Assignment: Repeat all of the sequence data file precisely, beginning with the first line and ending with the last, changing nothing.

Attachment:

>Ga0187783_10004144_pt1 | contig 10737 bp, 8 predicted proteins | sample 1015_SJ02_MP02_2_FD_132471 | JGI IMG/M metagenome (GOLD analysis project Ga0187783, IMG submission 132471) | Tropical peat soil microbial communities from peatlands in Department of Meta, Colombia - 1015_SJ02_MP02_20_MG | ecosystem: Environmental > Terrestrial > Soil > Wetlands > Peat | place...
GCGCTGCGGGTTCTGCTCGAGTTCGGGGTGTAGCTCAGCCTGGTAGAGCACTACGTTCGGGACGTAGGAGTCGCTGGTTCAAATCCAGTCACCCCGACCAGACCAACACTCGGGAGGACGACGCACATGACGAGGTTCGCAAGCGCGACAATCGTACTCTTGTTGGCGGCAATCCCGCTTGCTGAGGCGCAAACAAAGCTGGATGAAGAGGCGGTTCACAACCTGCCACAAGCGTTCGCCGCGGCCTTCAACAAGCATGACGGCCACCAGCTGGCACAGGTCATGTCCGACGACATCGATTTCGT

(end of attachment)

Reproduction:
>Ga0187783_10004144_pt1 | contig 10737 bp, 8 predicted proteins | sample 1015_SJ02_MP02_2_FD_132471 | JGI IMG/M metagenome (GOLD analysis project Ga0187783, IMG submission 132471) | Tropical peat soil microbial communities from peatlands in Department of Meta, Colombia - 1015_SJ02_MP02_20_MG | ecosystem: Environmental > Terrestrial > Soil > Wetlands > Peat | place...
GCGCTGCGGGTTCTGCTCGAGTTCGGGGTGTAGCTCAGCCTGGTAGAGCACTACGTTCGGGACGTAGGAGTCGCTGGTTCAAATCCAGTCACCCCGACCAGACCAACACTCGGGAGGACGACGCACATGACGAGGTTCGCAAGCGCGACAATCGTACTCTTGTTGGCGGCAATCCCGCTTGCTGAGGCGCAAACAAAGCTGGATGAAGAGGCGGTTCACAACCTGCCACAAGCGTTCGCCGCGGCCTTCAACAAGCATGACGGCCACCAGCTGGCACAGGTCATGTCCGACGACATCGATTTCGT